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Snapchat Beat the Dead Horse – TechCrunch



Hey. This is a Week-in-Review, where I give a great deal of analysis and / or thought to one story while scouring the rest of the hundreds of stories that came out at TechCrunch this week to reveal my favorites for your reading pleasure.

Last week, I talked about how Netflix can have some rough moments ahead when Disney rushes to it.


  3D Video Spectacles 3

The Big Story

There's something to be said for the potential of smart glasses. I write about them in detail about TechCrunch and I have talked to many founders who do great things. Given that, I have no idea what Snap is doing with the introduction of the third generation of its Spectacles sunglasses.

The first generations were a hit on marketing, their sales proved to be a big failure for the company, which bet big and at first glance, went with the value of the glasses depot.

The latest version of Snap Sunglasses was announced on Vogue this week, they are much more expensive than $ 380 and their main feature is that they have two cameras that capture images in depth of light, which can result in to these cute little 3D boomerangs. On the one hand, it's nice to see a company that shows persistence with a tough market, on the other, it's pretty funny to see them push the same rock up the hill again.

Snap is having a great 201

9 after a ridiculously bad 2018, the stock has recovered from record levels and is trading at its IPO price. It seems that they are ripe for something new and exciting, it is not beautiful, but it is still iterative.

The $ 150 performances are still for sale, though they seem quite dated at the moment. Spectacles 3 seem to be aimed entirely at women, and I'm sure they made that conversation after seeing active users of previous generations, but given the write-off they took from the first generation, something tells me that Snap's ongoing experiments here is born of some stubbornness by Spiegel and seniors who want the Snap brand to live in the world of haute couture and want to be in the lead of an AR industry that seems to have moved on to different things.

Send feedback
to Twitter @lucasmtny or email
lucas@techcrunch.com

On the rest of the week's news.

  tumblr phone sold

Trends of the week

Here are some great news releases from big companies with green links to all the sweet, sweet context added:

  • WordPress buys Tumblr to change change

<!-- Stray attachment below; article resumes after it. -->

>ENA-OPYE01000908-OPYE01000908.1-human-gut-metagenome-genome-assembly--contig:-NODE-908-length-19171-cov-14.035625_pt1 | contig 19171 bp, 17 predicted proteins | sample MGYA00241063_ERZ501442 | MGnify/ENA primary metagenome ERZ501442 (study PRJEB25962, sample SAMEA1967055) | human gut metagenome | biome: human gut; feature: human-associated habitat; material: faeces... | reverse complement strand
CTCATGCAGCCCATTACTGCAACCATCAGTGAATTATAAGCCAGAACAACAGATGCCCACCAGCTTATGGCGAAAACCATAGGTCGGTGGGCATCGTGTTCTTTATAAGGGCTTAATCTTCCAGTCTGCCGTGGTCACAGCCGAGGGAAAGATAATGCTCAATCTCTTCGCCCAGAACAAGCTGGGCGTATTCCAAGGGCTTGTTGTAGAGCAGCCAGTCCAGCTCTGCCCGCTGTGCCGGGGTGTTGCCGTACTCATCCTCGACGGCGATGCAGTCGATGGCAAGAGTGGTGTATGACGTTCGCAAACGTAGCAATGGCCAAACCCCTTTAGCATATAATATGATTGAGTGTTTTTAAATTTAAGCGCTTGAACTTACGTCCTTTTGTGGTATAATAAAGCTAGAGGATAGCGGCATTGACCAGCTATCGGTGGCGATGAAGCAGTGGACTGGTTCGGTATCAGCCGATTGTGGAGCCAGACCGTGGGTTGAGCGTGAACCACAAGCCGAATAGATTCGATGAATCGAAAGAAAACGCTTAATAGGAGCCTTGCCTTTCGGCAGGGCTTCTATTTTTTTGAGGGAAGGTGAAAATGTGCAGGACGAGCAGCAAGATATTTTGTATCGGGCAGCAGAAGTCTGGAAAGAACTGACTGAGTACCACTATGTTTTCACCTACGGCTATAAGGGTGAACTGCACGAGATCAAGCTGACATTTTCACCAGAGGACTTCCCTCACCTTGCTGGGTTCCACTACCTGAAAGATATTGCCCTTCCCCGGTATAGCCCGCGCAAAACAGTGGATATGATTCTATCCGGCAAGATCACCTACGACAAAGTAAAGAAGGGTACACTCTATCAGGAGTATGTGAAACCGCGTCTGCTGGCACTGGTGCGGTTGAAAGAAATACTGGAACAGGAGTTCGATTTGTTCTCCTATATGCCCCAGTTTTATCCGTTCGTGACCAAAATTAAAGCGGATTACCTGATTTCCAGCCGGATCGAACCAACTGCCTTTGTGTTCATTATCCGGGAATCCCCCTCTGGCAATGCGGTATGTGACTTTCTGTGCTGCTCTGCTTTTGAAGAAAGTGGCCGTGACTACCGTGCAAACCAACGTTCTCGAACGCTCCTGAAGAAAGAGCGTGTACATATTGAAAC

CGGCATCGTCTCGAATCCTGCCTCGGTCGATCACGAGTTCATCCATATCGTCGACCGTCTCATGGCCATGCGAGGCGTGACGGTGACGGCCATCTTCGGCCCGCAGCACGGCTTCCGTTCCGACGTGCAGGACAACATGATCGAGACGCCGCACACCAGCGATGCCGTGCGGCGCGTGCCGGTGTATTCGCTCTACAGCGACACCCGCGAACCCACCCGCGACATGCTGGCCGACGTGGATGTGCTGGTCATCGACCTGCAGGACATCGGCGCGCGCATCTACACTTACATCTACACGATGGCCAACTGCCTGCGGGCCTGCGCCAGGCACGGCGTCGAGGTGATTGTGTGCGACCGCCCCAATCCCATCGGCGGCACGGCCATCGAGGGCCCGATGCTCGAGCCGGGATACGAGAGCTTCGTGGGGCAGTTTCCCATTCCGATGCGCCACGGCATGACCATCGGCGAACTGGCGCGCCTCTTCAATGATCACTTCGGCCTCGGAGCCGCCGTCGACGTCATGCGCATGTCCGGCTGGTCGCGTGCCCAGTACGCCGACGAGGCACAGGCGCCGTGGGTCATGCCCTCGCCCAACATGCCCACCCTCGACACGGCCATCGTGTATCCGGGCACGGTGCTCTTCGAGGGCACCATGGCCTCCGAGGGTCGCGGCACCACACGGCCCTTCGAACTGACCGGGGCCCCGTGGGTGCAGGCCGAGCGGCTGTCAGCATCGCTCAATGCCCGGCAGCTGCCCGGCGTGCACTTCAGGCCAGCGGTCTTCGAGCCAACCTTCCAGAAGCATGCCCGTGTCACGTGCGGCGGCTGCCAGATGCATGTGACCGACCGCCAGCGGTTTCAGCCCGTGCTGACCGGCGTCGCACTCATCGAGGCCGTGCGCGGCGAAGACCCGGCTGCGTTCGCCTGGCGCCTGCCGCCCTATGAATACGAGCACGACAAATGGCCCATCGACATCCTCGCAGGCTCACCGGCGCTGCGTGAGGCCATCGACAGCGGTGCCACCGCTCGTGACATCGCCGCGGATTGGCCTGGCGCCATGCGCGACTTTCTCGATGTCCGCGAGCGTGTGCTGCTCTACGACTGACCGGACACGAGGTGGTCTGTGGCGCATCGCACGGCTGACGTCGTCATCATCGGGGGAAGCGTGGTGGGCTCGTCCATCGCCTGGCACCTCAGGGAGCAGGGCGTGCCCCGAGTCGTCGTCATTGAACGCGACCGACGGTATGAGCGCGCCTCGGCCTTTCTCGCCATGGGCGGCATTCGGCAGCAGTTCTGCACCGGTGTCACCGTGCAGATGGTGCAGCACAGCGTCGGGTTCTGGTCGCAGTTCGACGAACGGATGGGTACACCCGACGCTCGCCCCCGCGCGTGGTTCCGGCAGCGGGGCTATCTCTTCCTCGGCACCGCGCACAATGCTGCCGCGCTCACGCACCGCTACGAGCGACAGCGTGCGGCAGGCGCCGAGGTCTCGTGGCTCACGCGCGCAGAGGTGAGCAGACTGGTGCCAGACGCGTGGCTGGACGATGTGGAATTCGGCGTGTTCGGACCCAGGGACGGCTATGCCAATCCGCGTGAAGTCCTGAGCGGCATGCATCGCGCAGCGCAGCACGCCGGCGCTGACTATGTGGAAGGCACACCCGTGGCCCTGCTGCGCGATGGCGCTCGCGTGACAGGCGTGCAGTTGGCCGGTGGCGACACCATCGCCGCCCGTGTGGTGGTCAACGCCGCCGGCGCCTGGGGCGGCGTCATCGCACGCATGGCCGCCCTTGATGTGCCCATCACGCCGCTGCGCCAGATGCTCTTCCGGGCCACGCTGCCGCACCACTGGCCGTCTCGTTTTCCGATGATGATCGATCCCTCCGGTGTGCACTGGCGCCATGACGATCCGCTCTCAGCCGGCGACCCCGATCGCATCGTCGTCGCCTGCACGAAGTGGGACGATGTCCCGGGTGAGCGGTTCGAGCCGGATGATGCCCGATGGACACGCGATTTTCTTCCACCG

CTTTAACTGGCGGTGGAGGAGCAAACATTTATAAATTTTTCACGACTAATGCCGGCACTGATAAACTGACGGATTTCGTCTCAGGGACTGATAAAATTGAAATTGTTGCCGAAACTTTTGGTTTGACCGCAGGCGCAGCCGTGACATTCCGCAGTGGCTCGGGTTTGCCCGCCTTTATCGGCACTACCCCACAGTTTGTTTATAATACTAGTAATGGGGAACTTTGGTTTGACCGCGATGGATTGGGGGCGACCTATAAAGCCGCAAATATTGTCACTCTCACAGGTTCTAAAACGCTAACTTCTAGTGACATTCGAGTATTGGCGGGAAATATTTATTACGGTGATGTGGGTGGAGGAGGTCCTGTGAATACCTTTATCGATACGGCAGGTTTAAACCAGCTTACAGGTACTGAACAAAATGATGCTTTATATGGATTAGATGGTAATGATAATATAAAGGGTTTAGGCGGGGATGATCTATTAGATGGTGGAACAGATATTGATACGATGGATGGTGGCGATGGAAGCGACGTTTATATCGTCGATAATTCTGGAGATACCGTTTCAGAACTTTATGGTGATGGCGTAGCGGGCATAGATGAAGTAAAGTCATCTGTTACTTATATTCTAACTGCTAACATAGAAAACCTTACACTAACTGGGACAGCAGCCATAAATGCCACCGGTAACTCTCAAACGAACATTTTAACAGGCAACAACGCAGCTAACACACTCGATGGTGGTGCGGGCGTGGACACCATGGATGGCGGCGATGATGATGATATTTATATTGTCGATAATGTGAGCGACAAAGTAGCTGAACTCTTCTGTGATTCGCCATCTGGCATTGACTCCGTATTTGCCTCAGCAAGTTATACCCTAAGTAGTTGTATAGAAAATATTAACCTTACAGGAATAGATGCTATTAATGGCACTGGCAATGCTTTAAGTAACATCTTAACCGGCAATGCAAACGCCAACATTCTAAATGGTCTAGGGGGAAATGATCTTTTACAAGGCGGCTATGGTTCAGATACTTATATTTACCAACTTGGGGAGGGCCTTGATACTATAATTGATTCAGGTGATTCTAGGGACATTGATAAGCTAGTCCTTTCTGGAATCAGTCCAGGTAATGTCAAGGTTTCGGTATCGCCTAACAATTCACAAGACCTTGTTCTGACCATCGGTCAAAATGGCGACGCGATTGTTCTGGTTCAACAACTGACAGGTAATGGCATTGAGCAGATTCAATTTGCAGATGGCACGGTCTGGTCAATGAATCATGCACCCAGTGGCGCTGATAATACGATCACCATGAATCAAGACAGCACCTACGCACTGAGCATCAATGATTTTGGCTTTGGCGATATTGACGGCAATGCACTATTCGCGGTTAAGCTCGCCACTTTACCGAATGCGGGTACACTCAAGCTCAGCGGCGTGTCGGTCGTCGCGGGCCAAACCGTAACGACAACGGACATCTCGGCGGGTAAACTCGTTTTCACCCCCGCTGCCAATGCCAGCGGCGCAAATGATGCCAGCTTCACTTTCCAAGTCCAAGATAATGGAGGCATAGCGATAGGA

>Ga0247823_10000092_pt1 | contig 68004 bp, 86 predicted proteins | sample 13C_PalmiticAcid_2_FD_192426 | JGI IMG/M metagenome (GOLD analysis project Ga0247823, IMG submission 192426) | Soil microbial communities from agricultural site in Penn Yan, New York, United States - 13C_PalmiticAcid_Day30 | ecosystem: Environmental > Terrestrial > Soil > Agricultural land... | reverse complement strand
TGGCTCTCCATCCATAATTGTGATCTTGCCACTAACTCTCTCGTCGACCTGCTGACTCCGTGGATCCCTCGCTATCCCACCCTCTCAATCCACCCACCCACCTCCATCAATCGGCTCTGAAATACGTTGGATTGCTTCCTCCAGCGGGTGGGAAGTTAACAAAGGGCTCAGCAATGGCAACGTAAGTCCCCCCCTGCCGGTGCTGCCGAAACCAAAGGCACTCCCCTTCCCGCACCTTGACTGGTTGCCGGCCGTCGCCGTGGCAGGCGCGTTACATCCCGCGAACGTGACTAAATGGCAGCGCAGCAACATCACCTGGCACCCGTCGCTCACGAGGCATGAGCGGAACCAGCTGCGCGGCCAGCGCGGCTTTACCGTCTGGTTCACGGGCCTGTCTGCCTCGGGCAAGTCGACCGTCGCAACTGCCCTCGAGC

Tumblr, a game-changing blogging network that shifted the internet habits and came up with the $ 1.1 billion just-modified DS DS, after Verizon (which owns TechCrunch), landed the property for a reported $ 3 million. Read more about this nightmare deal here.
  • Trump gives US hardware a festive season for switching tariffs
    The ongoing trade war with China generally seems like bad news for US companies deeply intertwined with manufacturing centers there, but Trump is giving US companies a Christmas tariff reimbursement, allowing some types of hardware to be released from the latest rate hikes by December. Read more here.
  • Facebook loses one last co-founder of acquisition
    This week the final balance of Facebook's major acquisitions left the company. Oculus co-founder Nate Mitchell announced he was leaving. Now Instagram, WhatsApp and Oculus have all been aided by Facebook executives, and no co-founder of the three companies remains on board. Read more here.

GAFA Gaffes

How did the top tech companies get fucked this week? This obviously needs its own section, in order of bad:

  1. Facebook in audio transcription debut:
    [Facebook transcribed users’ audio messages without permission]
  2. Hate speech detection algorithms critiqued:
    [Racial bias observed in hate speech detection algorithm from Google]
  3. Amazon has a bit of a mismatch with email:
    [Amazon customers say they received emails for other people’s orders]

Adam Neumann (WeWork) at TechCrunch Disrupt NY 2017

Extra Crunch

Our first-class subscription service had another week of interesting deep dives. My colleague Danny Critton wrote about the main technology, which is WeWork, and the questions that are still unanswered after the company presented documents this week to make it public.

… How does the margin change in its older places? How does the margin change when it opens in places like India with many different costs and revenues? How do these margins change over time as the property matures? WeWork spills serious amounts of ink, saying these numbers are getting better … without seeming ready to offer the numbers themselves …

Here are some of our top reads this week for first time subscribers. This week we posted a big deep dive into the next music unicorn in the world and dug deep into startups on the market.

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